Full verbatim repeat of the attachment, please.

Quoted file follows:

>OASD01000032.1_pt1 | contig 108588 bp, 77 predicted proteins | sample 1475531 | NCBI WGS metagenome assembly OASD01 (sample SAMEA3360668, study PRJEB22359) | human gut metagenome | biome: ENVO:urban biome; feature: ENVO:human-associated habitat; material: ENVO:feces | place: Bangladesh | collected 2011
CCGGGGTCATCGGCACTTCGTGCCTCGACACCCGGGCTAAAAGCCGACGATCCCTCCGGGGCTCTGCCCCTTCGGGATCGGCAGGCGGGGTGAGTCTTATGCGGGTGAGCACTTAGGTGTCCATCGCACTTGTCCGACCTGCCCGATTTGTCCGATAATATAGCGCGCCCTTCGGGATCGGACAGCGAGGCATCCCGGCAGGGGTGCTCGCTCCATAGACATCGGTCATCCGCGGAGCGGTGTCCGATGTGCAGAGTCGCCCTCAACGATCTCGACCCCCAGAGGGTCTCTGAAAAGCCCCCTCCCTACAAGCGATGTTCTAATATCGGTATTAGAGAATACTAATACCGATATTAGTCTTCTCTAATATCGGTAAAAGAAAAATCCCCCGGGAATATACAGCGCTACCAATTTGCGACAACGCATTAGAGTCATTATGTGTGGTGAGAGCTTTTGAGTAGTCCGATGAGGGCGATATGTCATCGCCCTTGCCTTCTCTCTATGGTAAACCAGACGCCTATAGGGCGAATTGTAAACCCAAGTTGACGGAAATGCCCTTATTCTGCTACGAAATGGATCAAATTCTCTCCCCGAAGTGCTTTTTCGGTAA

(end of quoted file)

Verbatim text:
>OASD01000032.1_pt1 | contig 108588 bp, 77 predicted proteins | sample 1475531 | NCBI WGS metagenome assembly OASD01 (sample SAMEA3360668, study PRJEB22359) | human gut metagenome | biome: ENVO:urban biome; feature: ENVO:human-associated habitat; material: ENVO:feces | place: Bangladesh | collected 2011
CCGGGGTCATCGGCACTTCGTGCCTCGACACCCGGGCTAAAAGCCGACGATCCCTCCGGGGCTCTGCCCCTTCGGGATCGGCAGGCGGGGTGAGTCTTATGCGGGTGAGCACTTAGGTGTCCATCGCACTTGTCCGACCTGCCCGATTTGTCCGATAATATAGCGCGCCCTTCGGGATCGGACAGCGAGGCATCCCGGCAGGGGTGCTCGCTCCATAGACATCGGTCATCCGCGGAGCGGTGTCCGATGTGCAGAGTCGCCCTCAACGATCTCGACCCCCAGAGGGTCTCTGAAAAGCCCCCTCCCTACAAGCGATGTTCTAATATCGGTATTAGAGAATACTAATACCGATATTAGTCTTCTCTAATATCGGTAAAAGAAAAATCCCCCGGGAATATACAGCGCTACCAATTTGCGACAACGCATTAGAGTCATTATGTGTGGTGAGAGCTTTTGAGTAGTCCGATGAGGGCGATATGTCATCGCCCTTGCCTTCTCTCTATGGTAAACCAGACGCCTATAGGGCGAATTGTAAACCCAAGTTGACGGAAATGCCCTTATTCTGCTACGAAATGGATCAAATTCTCTCCCCGAAGTGCTTTTTCGGTAA